“I love not man the less, but Nature more.” A collection of resources on writer and activist George Monbiot
"The narrative we build has to be simple and intelligible. If it is to transform our politics, it should appeal to as many people as possible, crossing traditional political lines. It should resonate with deep needs and desires."
In his latest book 'Out Of The Wreckage: a new politics for an age of crisis' George Monbiot, outlines his blueprint for a new politics - a vision that overcomes fear and despair with hope and imgination, a vision that certainly chimes with our findings after a summer of taking Campfire Conversations out on the road around the UK and, I suspect a great deal of our co-conspirators out there.
I've certainly sensed that most of our so-called political leaders in both our leading parties have mostly lacked the ideas and inspiration - in short, the imagination to start to bring about the paradigm shift that is needed.
So I've picked out some of the salient points from his latest blog How Do We Get Out of This Mess? and from this can confidently say that this is the most important book of the year - a call to arms that neatly summarises how the silent majority can rise up and change the narrative.
The beginnings of a new order, he writes, are based around networks, altruism, empathy and deep connection and and eschewing big data, big spend budgets and big staff "Rather than relying on big spending, big data and a big staff, it uses proliferating networks of volunteers, who train and supervise more volunteers, to carry out the tasks usually reserved for staff."
Restoration stories are what is needed, he suggests.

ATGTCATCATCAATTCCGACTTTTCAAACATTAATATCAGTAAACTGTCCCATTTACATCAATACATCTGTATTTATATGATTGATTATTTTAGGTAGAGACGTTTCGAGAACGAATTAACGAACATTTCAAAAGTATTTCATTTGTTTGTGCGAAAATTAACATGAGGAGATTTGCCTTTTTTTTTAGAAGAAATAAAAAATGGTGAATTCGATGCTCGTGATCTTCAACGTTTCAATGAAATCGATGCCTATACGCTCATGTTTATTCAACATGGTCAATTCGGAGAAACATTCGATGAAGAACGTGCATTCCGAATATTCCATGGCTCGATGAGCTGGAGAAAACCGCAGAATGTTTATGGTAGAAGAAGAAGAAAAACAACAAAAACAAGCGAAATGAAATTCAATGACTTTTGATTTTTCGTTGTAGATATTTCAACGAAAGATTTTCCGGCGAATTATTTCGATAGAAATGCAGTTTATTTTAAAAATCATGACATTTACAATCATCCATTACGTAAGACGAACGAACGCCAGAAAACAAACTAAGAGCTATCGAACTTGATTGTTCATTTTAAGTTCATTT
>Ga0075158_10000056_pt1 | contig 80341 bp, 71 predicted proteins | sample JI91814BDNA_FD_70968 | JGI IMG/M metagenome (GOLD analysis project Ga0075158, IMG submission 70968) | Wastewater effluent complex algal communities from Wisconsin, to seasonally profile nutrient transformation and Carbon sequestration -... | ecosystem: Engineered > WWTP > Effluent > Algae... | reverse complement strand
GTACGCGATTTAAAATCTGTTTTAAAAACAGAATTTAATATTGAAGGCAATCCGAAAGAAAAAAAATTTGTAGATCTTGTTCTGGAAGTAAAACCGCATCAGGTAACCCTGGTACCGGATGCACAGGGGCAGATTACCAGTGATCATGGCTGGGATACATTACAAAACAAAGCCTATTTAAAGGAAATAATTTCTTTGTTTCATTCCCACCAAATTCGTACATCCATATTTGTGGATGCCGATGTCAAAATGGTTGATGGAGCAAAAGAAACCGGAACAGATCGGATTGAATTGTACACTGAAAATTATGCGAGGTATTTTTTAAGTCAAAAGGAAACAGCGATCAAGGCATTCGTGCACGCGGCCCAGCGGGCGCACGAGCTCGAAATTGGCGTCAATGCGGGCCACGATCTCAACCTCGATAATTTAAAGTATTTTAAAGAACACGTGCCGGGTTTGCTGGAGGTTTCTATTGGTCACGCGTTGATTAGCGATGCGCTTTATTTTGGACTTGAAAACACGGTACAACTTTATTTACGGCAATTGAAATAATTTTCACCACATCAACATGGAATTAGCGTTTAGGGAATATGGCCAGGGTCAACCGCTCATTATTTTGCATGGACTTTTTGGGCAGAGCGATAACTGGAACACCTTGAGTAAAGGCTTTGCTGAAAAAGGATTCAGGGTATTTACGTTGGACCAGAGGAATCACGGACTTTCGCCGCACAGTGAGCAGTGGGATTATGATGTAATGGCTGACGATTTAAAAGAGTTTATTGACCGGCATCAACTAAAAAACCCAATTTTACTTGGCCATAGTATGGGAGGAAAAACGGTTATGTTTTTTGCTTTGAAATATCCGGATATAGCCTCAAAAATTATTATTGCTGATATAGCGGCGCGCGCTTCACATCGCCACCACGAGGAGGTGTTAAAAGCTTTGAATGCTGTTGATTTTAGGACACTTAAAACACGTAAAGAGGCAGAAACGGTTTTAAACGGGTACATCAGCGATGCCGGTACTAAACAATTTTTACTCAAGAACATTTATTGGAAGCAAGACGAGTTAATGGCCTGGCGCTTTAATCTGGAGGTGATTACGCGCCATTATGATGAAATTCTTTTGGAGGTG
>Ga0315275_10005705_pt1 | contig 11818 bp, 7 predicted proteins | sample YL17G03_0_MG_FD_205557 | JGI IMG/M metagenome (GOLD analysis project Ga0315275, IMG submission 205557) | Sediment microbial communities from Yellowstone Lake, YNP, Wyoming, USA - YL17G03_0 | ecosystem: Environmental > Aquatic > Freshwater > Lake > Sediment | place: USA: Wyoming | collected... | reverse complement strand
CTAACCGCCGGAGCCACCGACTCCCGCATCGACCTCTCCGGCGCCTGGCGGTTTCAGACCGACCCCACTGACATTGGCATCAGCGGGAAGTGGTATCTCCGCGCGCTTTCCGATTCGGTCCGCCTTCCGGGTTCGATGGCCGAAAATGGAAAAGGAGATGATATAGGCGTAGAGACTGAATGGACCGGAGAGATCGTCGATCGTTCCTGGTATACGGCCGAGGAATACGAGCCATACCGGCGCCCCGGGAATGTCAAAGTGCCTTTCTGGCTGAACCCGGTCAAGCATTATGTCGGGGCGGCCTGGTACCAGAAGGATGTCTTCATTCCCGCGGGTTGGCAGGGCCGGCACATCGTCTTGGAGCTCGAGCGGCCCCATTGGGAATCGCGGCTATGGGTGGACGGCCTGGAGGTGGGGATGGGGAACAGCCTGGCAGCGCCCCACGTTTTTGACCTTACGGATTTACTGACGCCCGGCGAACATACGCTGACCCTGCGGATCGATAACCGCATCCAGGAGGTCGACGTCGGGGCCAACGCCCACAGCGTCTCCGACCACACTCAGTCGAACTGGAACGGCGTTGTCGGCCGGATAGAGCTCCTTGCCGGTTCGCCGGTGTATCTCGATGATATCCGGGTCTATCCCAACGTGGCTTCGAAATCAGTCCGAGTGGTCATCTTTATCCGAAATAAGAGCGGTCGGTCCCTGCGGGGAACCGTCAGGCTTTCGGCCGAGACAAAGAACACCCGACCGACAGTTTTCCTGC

"I came to the second, more interesting, observation with the help of the writer and organiser George Marshall. It is this. Although the stories told by social democracy and neoliberalism are starkly opposed to each other, they have the same narrative structure. We could call it the Restoration Story. It goes like this:
Disorder afflicts the land, caused by powerful and nefarious forces working against the interests of humanity. The hero – who might be one person or a group of people – revolts against this disorder, fights the nefarious forces, overcomes them despite great odds and restores order.
Stories that follow this pattern can be so powerful that they sweep all before them: even our fundamental values. For example, two of the world’s best-loved and most abiding narratives – Lord of the Rings and the Narnia series – invoke values that were familiar in the Middle Ages but are generally considered repulsive today. Disorder in these stories is characterised by the usurpation of rightful kings or their rightful heirs; justice and order rely on their restoration. We find ourselves cheering the resumption of autocracy, the destruction of industry and even, in the case of Narnia, the triumph of divine right over secular power.
If these stories reflected the values most people profess – democracy, independence, industrial “progress” – the rebels would be the heroes and the hereditary rulers the villains. We overlook the conflict with our own priorities because the stories resonate so powerfully with the narrative structure for which our minds are prepared. Facts, evidence, values, beliefs: stories conquer all."
Put simply, we've failed to replace the neoliberal narrative :
"the narrative structure of the Restoration Story is a common element in most successful political transformations, including many religious revolutions. This led inexorably to the fourth insight: the reason why, despite its multiple and manifest failures, we appear to be stuck with neoliberalism is that we have failed to produce a new narrative with which to replace it."
"The neoliberal story explains that the world fell into disorder as a result of the collectivising tendencies of the over-mighty state, exemplified by the monstrosities of Stalinism and Nazism, but evident in all forms of state planning and all attempts to engineer social outcomes. Collectivism crushes freedom, individualism and opportunity. Heroic entrepreneurs, mobilising the redeeming power of the market, would fight this enforced conformity, freeing society from the enslavement of the state. Order would be restored in the form of free markets, delivering wealth and opportunity, guaranteeing a prosperous future for everyone. The ordinary people of the land, released by the heroes of the story (the freedom-seeking entrepreneurs) would triumph over those who had oppressed them."